Financial Action Task Force (FATF)
FATF was chartered in 1989 by the Group of Seven industrial nations to foster the establishment of national and global measures to combat money laundering. It is an international policy-making body that sets anti-money laundering standards and counter-terrorist financing measures worldwide. Its Recommendations do not have the force of law. Thirty-five countries and two international organizations are members. In 2012, FATF substantially revised its 40 + 9 Recommendations and reduced them to 40. FATF develops annual typology reports showcasing current money laundering and terrorist financing trends and methods. See www.fatf-gafi.org.
Financial Action Task Force on Money Laundering in Latin America (GAFILAT)
A FATF-style regional body for Latin America, established in 2000.
Financial Action Task Force-Style Regional Body (FSRB)
FSRBs have forms and functions similar to those of FATF. However, their efforts are targeted to specific regions. In conjunction with FATF, FSRBs constitute an affiliated global network to combat money laundering and terrorist financing.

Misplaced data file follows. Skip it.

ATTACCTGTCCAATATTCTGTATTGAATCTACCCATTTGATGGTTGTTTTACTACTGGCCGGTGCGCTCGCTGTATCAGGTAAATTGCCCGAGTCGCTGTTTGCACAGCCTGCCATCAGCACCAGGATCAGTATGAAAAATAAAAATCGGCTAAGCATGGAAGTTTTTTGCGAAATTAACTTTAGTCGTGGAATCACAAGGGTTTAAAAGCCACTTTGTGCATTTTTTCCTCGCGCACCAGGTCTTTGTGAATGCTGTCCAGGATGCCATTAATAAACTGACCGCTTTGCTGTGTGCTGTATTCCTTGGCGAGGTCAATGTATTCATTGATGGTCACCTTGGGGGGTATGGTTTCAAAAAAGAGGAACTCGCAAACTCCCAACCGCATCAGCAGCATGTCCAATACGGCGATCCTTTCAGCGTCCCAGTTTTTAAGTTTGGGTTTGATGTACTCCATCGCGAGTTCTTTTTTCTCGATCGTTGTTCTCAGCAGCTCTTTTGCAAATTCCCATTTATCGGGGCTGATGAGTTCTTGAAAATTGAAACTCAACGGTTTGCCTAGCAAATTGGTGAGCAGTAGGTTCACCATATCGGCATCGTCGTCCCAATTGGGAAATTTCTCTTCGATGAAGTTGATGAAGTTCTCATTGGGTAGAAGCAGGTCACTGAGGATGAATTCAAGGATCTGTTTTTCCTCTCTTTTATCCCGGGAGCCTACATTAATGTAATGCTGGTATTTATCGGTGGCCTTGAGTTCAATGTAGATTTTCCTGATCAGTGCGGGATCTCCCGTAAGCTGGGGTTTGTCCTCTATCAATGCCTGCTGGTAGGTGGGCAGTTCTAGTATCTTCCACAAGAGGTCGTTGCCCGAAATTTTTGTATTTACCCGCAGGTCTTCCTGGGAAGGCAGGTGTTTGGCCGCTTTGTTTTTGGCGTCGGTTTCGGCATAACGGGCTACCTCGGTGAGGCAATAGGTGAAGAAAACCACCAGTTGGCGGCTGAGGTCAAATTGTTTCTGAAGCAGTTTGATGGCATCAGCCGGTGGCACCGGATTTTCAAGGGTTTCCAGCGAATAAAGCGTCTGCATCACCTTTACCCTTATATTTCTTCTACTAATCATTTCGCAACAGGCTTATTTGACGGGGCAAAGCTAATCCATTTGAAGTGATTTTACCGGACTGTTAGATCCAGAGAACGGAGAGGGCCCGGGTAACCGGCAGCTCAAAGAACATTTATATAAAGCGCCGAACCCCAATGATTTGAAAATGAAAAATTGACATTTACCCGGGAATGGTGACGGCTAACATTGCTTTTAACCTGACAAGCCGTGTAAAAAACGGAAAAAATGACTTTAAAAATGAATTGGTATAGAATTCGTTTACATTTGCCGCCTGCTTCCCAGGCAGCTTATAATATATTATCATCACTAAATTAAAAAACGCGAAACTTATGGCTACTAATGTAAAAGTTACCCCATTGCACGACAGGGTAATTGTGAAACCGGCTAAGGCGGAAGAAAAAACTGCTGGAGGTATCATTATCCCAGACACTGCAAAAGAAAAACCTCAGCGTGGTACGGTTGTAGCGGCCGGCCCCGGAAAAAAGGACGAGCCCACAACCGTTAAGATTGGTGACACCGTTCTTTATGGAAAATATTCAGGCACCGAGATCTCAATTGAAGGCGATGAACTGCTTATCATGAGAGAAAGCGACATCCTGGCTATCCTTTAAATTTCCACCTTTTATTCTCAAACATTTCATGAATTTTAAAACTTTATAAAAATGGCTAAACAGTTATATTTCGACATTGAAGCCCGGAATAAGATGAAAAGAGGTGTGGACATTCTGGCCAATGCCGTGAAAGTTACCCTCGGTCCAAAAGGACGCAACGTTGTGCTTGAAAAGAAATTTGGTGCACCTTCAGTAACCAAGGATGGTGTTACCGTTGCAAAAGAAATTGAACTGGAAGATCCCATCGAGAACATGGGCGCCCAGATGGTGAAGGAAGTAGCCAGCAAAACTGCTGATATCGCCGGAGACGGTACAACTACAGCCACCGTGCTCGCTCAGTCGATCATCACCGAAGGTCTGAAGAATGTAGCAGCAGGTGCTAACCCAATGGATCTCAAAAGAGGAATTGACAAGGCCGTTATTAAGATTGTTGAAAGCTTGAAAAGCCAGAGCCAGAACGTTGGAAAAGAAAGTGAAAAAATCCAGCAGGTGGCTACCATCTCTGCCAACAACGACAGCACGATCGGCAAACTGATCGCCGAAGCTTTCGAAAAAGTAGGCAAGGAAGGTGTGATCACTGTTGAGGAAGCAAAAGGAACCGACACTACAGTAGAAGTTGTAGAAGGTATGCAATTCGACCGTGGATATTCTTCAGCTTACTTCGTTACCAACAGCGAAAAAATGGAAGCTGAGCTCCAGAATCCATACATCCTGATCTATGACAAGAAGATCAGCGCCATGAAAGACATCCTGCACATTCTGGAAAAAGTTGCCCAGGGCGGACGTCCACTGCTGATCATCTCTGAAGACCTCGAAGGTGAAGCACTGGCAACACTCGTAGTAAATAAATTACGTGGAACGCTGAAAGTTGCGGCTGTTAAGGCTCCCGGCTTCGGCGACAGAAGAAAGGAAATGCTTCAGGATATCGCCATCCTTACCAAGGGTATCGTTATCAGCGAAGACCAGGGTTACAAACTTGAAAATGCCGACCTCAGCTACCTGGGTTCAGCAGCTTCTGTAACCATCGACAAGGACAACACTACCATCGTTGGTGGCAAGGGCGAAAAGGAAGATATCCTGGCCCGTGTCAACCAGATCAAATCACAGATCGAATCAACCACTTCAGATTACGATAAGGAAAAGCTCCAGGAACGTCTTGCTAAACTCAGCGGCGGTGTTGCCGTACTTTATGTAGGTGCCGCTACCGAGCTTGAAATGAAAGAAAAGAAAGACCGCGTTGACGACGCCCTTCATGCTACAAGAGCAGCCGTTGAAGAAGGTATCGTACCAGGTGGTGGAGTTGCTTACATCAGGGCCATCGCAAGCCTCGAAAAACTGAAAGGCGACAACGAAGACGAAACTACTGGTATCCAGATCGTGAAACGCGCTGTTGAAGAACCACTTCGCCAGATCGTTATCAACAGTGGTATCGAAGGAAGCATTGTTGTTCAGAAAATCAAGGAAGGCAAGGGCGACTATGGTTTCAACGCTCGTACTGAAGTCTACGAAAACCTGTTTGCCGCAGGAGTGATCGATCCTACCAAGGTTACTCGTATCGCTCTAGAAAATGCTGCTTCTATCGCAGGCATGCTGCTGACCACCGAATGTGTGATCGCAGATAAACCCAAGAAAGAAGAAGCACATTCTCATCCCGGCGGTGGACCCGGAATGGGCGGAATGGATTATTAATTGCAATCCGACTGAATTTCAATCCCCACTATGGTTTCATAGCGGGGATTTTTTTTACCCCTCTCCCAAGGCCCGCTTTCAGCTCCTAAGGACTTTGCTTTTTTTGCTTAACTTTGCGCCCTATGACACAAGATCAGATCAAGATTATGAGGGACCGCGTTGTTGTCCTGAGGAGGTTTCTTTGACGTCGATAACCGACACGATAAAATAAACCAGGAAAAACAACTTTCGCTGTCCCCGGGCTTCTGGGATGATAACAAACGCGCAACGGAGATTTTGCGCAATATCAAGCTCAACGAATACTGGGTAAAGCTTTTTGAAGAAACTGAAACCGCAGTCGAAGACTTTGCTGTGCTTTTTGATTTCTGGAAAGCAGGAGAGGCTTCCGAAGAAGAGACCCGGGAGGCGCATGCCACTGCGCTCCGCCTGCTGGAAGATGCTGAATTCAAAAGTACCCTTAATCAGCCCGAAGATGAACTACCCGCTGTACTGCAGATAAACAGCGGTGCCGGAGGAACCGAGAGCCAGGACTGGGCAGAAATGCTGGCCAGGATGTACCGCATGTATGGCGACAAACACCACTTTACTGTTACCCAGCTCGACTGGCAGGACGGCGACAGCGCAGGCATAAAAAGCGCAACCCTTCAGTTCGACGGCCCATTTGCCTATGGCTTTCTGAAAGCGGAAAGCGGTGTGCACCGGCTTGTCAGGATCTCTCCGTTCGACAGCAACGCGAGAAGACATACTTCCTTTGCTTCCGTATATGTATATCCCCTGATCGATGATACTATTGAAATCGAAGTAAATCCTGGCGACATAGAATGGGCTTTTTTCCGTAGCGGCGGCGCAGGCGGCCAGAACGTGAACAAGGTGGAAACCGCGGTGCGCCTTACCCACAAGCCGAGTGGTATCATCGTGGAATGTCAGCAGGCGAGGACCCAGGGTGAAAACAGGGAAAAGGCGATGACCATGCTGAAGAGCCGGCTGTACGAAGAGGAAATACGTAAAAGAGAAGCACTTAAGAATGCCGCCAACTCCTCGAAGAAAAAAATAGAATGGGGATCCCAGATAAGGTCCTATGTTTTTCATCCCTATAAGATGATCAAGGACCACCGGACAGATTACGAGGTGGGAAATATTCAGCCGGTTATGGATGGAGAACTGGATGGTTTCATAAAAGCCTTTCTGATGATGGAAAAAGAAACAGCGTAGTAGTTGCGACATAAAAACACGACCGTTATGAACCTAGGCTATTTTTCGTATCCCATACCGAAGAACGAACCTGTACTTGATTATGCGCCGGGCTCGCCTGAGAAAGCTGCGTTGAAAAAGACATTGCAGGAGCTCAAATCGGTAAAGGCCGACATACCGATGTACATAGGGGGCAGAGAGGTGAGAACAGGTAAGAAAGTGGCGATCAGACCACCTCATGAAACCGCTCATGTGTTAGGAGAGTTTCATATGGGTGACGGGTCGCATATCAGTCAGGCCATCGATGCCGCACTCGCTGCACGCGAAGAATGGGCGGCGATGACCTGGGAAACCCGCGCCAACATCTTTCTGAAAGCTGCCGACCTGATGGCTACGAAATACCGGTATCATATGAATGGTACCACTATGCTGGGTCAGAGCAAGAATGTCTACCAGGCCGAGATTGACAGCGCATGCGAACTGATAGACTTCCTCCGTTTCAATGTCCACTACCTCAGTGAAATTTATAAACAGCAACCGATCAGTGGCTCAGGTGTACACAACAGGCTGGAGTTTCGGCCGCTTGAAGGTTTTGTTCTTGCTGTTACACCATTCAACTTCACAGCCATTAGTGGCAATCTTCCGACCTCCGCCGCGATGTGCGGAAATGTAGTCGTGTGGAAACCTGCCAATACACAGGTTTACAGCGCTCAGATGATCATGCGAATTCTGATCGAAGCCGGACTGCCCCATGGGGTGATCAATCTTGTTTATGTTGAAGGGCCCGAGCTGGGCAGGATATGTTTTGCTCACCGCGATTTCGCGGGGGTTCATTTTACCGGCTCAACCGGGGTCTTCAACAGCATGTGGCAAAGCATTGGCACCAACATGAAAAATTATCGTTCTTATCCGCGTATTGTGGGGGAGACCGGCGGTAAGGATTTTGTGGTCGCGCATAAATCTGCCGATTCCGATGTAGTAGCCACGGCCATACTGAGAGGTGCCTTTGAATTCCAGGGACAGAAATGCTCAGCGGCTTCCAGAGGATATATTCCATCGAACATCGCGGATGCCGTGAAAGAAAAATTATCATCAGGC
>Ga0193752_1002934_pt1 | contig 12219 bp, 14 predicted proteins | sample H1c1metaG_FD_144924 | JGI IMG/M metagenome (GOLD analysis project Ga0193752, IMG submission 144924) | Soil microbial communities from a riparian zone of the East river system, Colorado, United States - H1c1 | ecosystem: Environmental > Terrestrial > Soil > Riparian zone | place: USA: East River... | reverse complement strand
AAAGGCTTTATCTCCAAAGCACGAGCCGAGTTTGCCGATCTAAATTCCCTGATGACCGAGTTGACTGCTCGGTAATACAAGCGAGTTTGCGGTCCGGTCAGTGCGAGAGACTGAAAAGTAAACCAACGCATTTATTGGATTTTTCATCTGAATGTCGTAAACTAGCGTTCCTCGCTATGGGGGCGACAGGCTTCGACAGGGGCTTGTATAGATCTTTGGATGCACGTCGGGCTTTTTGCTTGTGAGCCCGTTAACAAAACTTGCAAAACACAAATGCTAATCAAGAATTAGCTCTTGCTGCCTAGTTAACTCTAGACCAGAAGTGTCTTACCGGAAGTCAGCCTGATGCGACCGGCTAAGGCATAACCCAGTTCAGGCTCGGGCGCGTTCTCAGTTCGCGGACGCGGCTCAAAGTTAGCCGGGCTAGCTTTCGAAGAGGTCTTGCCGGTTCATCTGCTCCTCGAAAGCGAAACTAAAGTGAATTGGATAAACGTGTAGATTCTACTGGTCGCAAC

Financial Intelligence Unit (FIU)
A central national agency responsible for receiving, analyzing, and transmitting disclosures on suspicious transactions to appropriate authorities.
Forfeiture
The involuntary loss of property or assets as a result of legal action. Generally, the owner of the property has failed to comply with the law or the property is linked to some sort of criminal activity.
Freeze
To prevent or restrict the exchange, withdrawal, liquidation, or use of assets or bank accounts. Unlike forfeiture, frozen property, equipment, funds or other assets remain the property of the natural or legal person(s) that held an interest in them at the time of the freezing and may continue to be administered by third parties. The courts may decide to implement a freeze as a means to protect against flight.
Front Company
Any business set up and controlled by another organization. While not necessarily illicit, criminals use front companies to launder money by giving the funds the appearance of legitimate origin. Front companies may subsidize products and services at levels well below market rates or even below manufacturing costs.